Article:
Bat Hefr, Israel
20 January 2003
As Israelis prepare to vote for a new government on January 28, security is a campaign issue. After more than two years of a Palestinian uprising, many Israelis feel that building a high wall between the two communities may be the only way to enhance their security. Sonja Pace visited the small Israeli community of Bat Hefr, where the controversial "security fence" has been built.
This could be a small suburban community somewhere in southern Europe or southern California. It is a collection of a few hundred tidy stucco villas with red tile roofs, patios and gardens lined up in neat rows.
But Bat Hefr is in central Israel and sits right on the so-called Green Line, which marks the division between Israel and the Palestinian territories of the West Bank.
Just across from the last row of houses is the "fence," a grim-looking structure that is part barbed wire, part electrified metal, and part high concrete wall with a watch tower and sniper positions. It is designed to keep Palestinian militants out.
Local resident Elle Chavit is taking her young son for a stroll. She likes the idea of the fence. "It is a very difficult situation because the wall is not a very beautiful place here, but we feel very secure here," she said.
According to opinion polls more than 70 percent of Israelis favor the idea of a security barrier to control Palestinian access to Israel.
As the peace process eroded during the past several years and suicide attacks increased, talk of a security fence became more frequent. Finally the government agreed, and construction on the first phase began last June, but there has been little progress since then.
Officials envision that the fence will eventually run close to 200 kilometers and will cost about $1 million per kilometer to build. The three-kilometer-long fence at Bat Hefr is just one link in the chain.
The mayor of the district around Bet Hefr, Nachum Itzkovitz, began promoting the fence eight years ago.
"I knew there are always people against the peace in the Israeli side and of course in the Palestinian side and I was afraid that the children in Bat Hefr will be injured, will be affected by shooting from the Palestinian side and it happened," he said. "But the wall stop[ped] it."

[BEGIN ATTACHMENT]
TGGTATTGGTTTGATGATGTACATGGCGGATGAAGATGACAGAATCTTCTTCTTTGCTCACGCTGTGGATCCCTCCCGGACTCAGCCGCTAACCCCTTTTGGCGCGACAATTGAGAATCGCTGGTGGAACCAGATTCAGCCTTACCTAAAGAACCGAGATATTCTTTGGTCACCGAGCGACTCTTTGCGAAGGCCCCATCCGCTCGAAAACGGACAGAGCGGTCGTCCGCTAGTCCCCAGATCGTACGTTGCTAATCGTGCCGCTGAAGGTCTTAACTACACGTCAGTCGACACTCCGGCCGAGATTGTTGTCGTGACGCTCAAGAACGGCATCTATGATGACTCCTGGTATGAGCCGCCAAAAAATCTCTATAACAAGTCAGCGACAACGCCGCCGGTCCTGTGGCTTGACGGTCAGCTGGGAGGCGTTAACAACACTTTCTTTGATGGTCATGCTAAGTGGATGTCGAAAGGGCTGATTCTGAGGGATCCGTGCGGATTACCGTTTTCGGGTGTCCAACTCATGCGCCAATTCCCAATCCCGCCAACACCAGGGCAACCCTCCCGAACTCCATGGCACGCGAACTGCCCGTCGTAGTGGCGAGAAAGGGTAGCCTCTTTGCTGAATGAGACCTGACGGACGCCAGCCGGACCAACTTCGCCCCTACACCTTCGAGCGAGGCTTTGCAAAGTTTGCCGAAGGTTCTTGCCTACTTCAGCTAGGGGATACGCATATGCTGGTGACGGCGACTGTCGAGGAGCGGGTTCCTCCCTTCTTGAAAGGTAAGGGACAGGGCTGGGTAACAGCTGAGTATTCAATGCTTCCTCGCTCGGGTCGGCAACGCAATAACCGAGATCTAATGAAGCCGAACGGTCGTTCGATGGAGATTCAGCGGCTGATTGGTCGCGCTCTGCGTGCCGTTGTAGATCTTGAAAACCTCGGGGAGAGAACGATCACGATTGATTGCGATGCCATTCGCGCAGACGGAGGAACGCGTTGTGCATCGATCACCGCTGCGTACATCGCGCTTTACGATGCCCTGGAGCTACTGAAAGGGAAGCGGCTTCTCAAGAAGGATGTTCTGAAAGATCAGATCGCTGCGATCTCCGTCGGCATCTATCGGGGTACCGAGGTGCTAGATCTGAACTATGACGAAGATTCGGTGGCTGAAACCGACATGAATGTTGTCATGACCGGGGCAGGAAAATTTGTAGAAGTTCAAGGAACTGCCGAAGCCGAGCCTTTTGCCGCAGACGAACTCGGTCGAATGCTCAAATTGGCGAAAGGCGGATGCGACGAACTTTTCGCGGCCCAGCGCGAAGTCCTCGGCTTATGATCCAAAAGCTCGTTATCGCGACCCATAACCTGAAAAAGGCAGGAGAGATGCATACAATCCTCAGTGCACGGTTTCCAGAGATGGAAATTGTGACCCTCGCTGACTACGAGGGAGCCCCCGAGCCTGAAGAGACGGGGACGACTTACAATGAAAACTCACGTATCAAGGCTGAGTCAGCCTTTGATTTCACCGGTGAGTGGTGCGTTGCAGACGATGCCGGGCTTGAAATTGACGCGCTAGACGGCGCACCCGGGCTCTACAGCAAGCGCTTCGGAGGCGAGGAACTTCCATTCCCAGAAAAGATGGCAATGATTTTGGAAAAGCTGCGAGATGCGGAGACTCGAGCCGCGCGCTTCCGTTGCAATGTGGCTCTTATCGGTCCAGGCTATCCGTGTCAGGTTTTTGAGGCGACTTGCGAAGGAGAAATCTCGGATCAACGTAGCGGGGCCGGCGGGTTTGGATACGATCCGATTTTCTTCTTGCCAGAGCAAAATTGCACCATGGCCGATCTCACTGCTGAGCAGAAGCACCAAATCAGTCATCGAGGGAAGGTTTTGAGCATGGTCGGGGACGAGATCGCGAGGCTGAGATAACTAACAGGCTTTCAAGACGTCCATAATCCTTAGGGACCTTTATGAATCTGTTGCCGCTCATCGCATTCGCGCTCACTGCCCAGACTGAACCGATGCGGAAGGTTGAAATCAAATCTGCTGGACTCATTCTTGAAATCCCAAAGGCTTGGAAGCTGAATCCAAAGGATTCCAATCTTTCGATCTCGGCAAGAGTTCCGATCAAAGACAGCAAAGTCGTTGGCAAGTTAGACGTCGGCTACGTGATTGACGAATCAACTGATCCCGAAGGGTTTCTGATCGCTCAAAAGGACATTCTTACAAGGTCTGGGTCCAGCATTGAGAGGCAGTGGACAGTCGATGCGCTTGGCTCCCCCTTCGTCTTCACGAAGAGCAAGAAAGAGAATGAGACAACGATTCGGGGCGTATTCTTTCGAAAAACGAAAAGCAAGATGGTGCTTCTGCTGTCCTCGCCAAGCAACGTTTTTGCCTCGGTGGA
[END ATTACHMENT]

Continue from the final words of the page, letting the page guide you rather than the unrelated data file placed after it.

There have been numerous such incidents in which Palestinian attackers have infiltrated into Israeli towns.
Mr. Itzkovitz complains that the politicians are dragging their feet and not building the fence quickly enough, and that has become a campaign issue.
In his campaign advertisements, Labor Party candidate Amram Mitzna says if elected, he will make sure the fence is finished quickly.
"Over the past two years all of us have been living with the daily fear of bloodshed and attacks. Let me make this clear: if there had been a wall from Beit Shean in the north to Erat in the south most of the suicide attacks would not have happened," he said. "Why did not Sharon build the security wall? It is because he wants a greater Israel more than he wants safety and security. In this election you will decide whether it will be Sharon without a security wall and without security, or a government that I will lead that will separate us from the terror."
Supporters of the security barrier cite Gaza as an example. Barbed wire fences have been strung along the line between the Gaza Strip and Israel, effectively cutting off infiltration by militants.
But, there is also opposition to the fence. Some Israelis fear that it will become a de facto border and will leave a number of settlements on the "wrong" side, well inside Palestinian territory.
Palestinians describe the fence as another Berlin Wall that turns Palestinian areas into giant prison camps.
"The wall means they are stealing our land," said Mahmoud Jilad, mayor of the West Bank city of Tulkarem, located just 1.5 kilometers from Bat Hefr on the other side of the fence, "It means the Palestinians are more cut off, and it means that the gap between the Palestinians and Israelis is getting wider," he said. "As proof that this wall is not helping the Israelis, since they started building it the number of attacks has grown. They lie when they talk security. The only purpose is to take more land and make us live in cantons."
Palestinians say proof that the fence is just an Israeli land grab is clear in its proposed location, which is not exactly along the Green Line. Israel is swinging the fence around some West Bank settlements and other areas the Israeli army wants to patrol.
Israel says both sides will have to yield some territory for the barrier. But Palestinians look at the proposed location and see too many areas where they are ceding large tracts of land. Some Palestinian farmers say the fence will block them from moving between the villages where they live and the fields they work.
Mayor Jilad says he understands Israeli security concerns, but he also believes the fence will make a meaningful peace even harder to reach.
"We, as Palestinians, believe in peace for the two people, so we are never going to be happy if any of their sons are killed," he said. "We are also not going to be happy if our sons are killed, and that is what happens daily because of them. Even if you are made of stone you must feel this."
His counterpart on the other side of the wall, Nachum Itzkovitz, agrees that the two communities should be able to live together, but he says not yet.
"We need a border. If we will have an agreement we can open the fence and make another arrangement," he said. "The question is how to save lives."
Israelis who live along the fence, like in Bat Hefr, agree. Some remember better times when they met with Palestinian friends in nearby Tulkarem and maybe they will do so again in the future. But for now, they feel they need the security wall to protect them from what lies on the other side.